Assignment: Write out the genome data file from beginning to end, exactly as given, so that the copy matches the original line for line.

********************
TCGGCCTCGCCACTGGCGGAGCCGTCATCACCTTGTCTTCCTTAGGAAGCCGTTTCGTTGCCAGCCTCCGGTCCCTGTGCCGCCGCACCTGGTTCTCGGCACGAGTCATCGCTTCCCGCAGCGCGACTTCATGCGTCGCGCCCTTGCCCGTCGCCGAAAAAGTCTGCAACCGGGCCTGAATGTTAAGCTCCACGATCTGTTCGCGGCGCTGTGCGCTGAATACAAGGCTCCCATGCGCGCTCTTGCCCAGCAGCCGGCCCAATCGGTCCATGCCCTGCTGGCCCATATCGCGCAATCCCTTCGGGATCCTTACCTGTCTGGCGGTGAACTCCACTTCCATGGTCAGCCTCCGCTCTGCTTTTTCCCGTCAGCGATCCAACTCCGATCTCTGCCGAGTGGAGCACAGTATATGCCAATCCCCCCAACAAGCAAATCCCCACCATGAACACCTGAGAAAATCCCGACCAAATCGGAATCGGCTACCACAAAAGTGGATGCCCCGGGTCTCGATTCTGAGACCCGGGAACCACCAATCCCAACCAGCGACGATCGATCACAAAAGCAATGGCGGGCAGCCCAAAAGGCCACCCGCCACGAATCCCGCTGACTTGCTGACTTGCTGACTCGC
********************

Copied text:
TCGGCCTCGCCACTGGCGGAGCCGTCATCACCTTGTCTTCCTTAGGAAGCCGTTTCGTTGCCAGCCTCCGGTCCCTGTGCCGCCGCACCTGGTTCTCGGCACGAGTCATCGCTTCCCGCAGCGCGACTTCATGCGTCGCGCCCTTGCCCGTCGCCGAAAAAGTCTGCAACCGGGCCTGAATGTTAAGCTCCACGATCTGTTCGCGGCGCTGTGCGCTGAATACAAGGCTCCCATGCGCGCTCTTGCCCAGCAGCCGGCCCAATCGGTCCATGCCCTGCTGGCCCATATCGCGCAATCCCTTCGGGATCCTTACCTGTCTGGCGGTGAACTCCACTTCCATGGTCAGCCTCCGCTCTGCTTTTTCCCGTCAGCGATCCAACTCCGATCTCTGCCGAGTGGAGCACAGTATATGCCAATCCCCCCAACAAGCAAATCCCCACCATGAACACCTGAGAAAATCCCGACCAAATCGGAATCGGCTACCACAAAAGTGGATGCCCCGGGTCTCGATTCTGAGACCCGGGAACCACCAATCCCAACCAGCGACGATCGATCACAAAAGCAATGGCGGGCAGCCCAAAAGGCCACCCGCCACGAATCCCGCTGACTTGCTGACTTGCTGACTCGC